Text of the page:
Otters In Space 2 – Chapter 11: Earth

by Mary E. Lowd

An excerpt from Otters In Space 2: Jupiter, Deadly.  If you’d prefer, you can start with Chapter 1, return to the previous chapter, or skip ahead.

“If he’d been a smaller dog, his awkward discomfiture would have made him seem to shrink away. As it was, Joey looked more like a sofa with nowhere to hide.”

Only two hours until Alistair planned to storm the senate assembly, and Trudith was completely lost.  She didn’t get lost easily.  She’d been all over the back streets and alleys of New LA.  In her old life, as a thug, she’d tailed many a cat through every unsavory part of the city.

She could only assume Petra was going somewhere incredibly top secret.  Or she knew Trudith was following her.

At first, it was only an inkling in the back of Trudith’s mind.  Leading Trudith on a wild goose chase was the kind of thing Petra would do, but Trudith had never been spotted by a cat she was tailing before.  Of course, most cats weren’t Petra.

Petra led Trudith three times around the same block.  “Okay,” Trudith harrumphed, stepping out of the shadowed leeward side of a building that Petra was studying the signs on for the third time.  She was a smart cat; she couldn’t be that lost.

“This is just insulting,” Trudith barked.

“Yes, it is,” Petra snarled, “But you’re the one who started it.”  She took a cautious step toward Trudith.  All the fur on her face and arms fluffed out.  She must be scared of Trudith, no matter how hard she tried to hide it.  “What’re you doing following me around like the common thug who beat my sister up?  Or are you not as reformed as you pretend to be?”

Trudith took a step back.  How had this turned on her?  A moment ago, she was the good guy, and Petra was sneaking around town.

“Are you on Morrison’s payroll?  Is that it?” Petra asked with a sneer and another step forward, though her fur was still fluffed.

“Wait, what?”  Trudith was confused.  How could she prove that she wasn’t on Morrison’s payroll?  She wasn’t, right?  Trudith was so confused that, suddenly, she wasn’t even sure.  “I mean, I don’t get any money from him, if that’s what you mean…”

Petra skewed an ear.

Maybe this was exactly what Morrison would want — Alistair’s two closest henchmen turning on each other.  Maybe Morrison had schemed it all.  “How would Morrison get me to do what he wanted without telling me he wanted it?”

Petra skewed the other ear and rolled her eyes.  “Never mind,” she said.  “You’re clearly not on Morrison’s payroll.”  She looked thoughtful and added, under her whiskers, “Unless you’re a much better actor than I think you are.”  After a moment’s consideration, she dismissed the thought.  An evil glint appeared in her eye, only to be replaced a moment later by an almost vapid look of innocence.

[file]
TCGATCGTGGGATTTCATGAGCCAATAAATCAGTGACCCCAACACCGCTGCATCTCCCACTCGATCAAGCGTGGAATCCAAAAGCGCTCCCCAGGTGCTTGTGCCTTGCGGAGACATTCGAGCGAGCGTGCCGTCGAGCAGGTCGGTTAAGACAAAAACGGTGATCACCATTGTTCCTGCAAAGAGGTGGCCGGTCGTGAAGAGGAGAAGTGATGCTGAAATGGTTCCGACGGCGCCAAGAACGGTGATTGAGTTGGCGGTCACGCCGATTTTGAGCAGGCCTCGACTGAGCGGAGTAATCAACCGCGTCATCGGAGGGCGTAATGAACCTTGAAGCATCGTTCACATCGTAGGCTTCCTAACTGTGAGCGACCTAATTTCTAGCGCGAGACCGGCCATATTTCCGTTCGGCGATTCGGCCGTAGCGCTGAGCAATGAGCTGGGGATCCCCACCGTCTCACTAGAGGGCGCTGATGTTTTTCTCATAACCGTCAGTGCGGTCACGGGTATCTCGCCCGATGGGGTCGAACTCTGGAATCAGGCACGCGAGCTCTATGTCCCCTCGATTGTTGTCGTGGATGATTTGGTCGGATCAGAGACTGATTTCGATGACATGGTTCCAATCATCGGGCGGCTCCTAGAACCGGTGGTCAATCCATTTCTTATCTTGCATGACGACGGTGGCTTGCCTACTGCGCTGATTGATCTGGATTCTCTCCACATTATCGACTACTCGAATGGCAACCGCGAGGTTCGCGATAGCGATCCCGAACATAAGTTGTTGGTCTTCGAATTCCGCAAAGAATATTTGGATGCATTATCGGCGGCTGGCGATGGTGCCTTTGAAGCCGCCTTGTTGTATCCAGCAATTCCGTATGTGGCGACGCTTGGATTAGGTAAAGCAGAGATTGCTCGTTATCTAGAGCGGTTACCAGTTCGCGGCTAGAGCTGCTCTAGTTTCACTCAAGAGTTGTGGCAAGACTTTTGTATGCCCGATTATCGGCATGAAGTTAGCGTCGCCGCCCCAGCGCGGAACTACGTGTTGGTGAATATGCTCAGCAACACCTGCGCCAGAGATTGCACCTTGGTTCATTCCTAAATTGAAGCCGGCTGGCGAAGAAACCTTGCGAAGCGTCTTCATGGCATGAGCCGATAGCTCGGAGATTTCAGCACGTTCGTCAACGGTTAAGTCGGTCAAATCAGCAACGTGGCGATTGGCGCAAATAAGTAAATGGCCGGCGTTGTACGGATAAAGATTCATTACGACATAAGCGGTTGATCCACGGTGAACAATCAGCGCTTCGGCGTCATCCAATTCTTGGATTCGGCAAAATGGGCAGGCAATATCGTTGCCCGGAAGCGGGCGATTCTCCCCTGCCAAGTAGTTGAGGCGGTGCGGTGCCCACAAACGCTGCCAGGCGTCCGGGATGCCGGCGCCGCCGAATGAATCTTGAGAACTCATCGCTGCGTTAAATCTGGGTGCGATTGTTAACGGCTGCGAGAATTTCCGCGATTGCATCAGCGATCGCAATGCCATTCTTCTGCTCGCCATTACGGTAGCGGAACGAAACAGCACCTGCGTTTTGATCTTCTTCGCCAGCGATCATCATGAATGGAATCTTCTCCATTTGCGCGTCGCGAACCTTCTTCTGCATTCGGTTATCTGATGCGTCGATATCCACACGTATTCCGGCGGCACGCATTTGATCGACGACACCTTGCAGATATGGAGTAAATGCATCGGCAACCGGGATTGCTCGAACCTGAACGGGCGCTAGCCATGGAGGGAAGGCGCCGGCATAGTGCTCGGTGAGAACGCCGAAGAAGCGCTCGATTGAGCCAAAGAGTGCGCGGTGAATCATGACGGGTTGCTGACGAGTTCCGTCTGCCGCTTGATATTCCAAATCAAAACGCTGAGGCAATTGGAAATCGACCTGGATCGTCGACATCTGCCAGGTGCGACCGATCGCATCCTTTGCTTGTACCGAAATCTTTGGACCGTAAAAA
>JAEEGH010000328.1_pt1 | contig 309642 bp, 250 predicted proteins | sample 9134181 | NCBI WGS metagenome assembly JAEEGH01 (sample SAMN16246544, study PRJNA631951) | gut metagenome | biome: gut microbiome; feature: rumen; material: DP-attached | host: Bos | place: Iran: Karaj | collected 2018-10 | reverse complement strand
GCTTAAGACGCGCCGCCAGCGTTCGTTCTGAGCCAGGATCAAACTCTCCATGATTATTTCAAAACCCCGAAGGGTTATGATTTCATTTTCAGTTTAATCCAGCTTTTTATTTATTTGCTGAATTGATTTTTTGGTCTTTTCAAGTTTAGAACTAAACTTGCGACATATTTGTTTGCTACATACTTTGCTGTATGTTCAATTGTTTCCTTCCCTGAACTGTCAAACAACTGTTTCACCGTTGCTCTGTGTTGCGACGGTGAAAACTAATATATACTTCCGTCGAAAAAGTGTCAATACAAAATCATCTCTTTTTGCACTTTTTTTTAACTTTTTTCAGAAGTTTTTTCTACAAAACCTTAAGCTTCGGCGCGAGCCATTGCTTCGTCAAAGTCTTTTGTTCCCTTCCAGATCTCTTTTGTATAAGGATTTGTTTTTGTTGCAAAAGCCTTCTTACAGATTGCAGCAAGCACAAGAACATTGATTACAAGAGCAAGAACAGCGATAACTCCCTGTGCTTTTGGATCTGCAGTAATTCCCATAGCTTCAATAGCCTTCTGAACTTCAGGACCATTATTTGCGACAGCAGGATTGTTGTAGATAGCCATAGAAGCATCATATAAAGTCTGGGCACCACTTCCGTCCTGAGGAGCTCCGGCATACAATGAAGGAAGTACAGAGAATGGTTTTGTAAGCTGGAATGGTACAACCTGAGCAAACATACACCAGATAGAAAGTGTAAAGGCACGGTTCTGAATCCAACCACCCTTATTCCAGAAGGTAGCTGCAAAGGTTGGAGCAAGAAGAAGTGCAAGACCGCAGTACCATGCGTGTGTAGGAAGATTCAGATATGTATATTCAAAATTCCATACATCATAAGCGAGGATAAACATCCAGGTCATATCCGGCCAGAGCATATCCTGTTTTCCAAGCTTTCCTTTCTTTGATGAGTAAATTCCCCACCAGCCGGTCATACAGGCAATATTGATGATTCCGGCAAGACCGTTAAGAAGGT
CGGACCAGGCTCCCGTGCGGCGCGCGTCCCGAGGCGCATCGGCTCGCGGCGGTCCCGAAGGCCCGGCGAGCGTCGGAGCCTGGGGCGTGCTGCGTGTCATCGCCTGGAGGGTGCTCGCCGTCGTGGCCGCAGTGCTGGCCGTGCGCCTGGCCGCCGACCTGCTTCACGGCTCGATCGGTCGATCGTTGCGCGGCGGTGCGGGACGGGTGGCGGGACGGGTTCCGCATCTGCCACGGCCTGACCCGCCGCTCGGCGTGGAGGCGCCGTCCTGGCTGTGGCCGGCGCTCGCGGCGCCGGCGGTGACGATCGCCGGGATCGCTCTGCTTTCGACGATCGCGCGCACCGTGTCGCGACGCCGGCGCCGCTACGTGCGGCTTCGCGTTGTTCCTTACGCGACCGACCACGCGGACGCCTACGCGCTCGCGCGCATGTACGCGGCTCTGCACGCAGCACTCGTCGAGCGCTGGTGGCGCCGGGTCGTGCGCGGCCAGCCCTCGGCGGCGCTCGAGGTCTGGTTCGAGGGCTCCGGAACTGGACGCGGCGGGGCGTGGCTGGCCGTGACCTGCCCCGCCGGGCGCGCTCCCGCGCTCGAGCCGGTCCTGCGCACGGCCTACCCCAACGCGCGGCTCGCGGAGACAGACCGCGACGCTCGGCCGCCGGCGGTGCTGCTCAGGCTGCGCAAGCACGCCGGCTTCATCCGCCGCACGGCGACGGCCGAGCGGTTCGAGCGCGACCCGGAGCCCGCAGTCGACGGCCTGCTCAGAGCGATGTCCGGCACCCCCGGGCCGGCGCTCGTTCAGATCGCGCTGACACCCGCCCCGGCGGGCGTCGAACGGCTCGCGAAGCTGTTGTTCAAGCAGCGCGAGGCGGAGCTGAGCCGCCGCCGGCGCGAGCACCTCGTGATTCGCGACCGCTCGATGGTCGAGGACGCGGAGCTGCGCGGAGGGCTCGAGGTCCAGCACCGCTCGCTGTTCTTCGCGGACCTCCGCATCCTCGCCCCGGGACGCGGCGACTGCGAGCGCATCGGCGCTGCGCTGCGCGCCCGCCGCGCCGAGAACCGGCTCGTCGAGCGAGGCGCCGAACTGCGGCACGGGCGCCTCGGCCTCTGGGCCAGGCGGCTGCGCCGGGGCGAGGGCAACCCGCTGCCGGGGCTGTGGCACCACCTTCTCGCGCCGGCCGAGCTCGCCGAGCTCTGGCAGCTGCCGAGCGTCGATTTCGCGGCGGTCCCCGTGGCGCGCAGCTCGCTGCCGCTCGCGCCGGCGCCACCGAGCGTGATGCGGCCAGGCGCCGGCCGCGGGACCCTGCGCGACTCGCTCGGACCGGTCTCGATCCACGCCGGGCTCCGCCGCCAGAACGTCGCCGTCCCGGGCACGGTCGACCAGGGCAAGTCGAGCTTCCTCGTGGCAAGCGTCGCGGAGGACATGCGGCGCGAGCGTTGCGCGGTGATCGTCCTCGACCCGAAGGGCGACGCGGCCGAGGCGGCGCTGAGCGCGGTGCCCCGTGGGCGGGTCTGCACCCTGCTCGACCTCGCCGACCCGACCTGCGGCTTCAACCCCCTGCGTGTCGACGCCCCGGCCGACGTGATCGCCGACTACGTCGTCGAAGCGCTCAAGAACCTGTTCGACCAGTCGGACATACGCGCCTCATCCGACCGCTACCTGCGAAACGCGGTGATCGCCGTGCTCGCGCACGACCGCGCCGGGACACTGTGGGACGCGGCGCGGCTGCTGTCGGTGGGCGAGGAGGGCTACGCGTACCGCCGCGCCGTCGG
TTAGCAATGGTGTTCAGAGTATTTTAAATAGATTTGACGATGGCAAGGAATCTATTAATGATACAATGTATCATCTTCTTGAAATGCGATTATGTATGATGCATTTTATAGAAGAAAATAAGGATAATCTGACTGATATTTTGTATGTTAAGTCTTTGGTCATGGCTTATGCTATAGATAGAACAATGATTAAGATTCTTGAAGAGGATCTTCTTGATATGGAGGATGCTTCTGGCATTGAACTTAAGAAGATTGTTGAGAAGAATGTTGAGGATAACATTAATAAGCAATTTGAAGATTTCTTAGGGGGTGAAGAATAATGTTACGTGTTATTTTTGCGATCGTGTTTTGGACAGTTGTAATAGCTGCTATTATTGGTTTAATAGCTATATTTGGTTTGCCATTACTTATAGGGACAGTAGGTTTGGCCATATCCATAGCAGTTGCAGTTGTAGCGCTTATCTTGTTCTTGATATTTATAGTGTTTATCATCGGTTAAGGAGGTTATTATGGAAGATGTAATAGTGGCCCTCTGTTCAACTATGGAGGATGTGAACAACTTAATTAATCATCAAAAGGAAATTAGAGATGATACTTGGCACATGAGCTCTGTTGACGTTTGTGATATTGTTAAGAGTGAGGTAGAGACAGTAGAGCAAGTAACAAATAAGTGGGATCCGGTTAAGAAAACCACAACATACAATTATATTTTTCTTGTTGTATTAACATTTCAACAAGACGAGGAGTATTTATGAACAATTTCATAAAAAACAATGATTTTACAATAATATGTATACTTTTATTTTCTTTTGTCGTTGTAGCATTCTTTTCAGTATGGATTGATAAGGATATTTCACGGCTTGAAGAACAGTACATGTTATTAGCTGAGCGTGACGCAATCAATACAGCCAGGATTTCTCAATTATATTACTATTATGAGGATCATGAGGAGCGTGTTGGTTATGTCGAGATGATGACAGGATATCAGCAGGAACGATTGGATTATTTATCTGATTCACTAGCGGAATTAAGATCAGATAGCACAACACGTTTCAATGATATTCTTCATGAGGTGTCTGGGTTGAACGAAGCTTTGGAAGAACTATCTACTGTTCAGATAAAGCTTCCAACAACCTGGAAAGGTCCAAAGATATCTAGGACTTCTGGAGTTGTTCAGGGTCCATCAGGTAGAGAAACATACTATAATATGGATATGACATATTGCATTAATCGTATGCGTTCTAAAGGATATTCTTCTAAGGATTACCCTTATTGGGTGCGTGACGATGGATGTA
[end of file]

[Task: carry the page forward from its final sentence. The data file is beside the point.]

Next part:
Cats are so complex, Trudith thought.  She could hardly keep up when Petra actually talked to her. Understanding the multifarious thoughts and feelings that flitted across Petra’s twitching ears and gleaming eyes?  Trudith hadn’t a hope.  She knew better than to even try.

Shuffling her paws and grinning nervously, Trudith said, “As long as we’re both out here, I suppose, well, we could head to the senate assembly together?  I mean, we might as well.  Right?”

“Yeeeees,” Petra said, stretching the word out between her tiny, pointy feline fangs.  “Why don’t you lead the way?”

Trudith shuffled her paws again and lowered her eyes, avoiding Petra’s piercing gaze.

“Oh, I see,” Petra said, sarcasm dripping from her voice.  “You’re lost, aren’t you?”  She didn’t wait for Trudith to respond.  She clearly already knew the answer.  “I guess I’ll have to show you the way.”

Trudith’s jowls gaped in an even more nervous grin, and her tail started to wag reflexively.  “Oh thank you, Petra!” she said.  “Thank you!”

The silence between them grew tense and heavy as Trudith and Petra walked through the maze of alleyways and rundown neighborhoods full of dilapidated buildings.  Trudith wanted to fix it.  She wanted to say something that would ease the tension and make Petra like her again.  Except Petra had never liked her.

Trudith didn’t know why.

She had been following Petra around town, thinking about breaking into her desk drawer, and generally mistrusting this sister of her two closest friends.  Maybe, Trudith thought, Petra had a point.  Maybe all of this really was her own fault.

When Petra said, “You know, Trudith, I have an idea for something you could do to help Alistair out,” gratefulness flooded through the big, loyal, black dog.  She would do anything to help Alistair.  She could hardly believe her luck that Petra would, of her own accord, offer a chance for Trudith to win redemption.

Only a flicker of uncertainty surged through Trudith when Petra said, “I think you should kidnap Senator Morrison.”

Trudith didn’t say anything, and the two of them walked on in silence again for a while.  The tension was different this time.  Very different.  Was Petra serious?  Trudith was afraid to ask.

“If you can’t do it,” Petra said, “That’s okay.”

Trudith raised an eyebrow, stretching the brown spot above her eye into the shape of a jelly bean.  Was Petra trying to egg her into this by challenging her ego?  That wasn’t going to work.  Unfortunately for Trudith, Petra sensed she was losing her and changed tactics.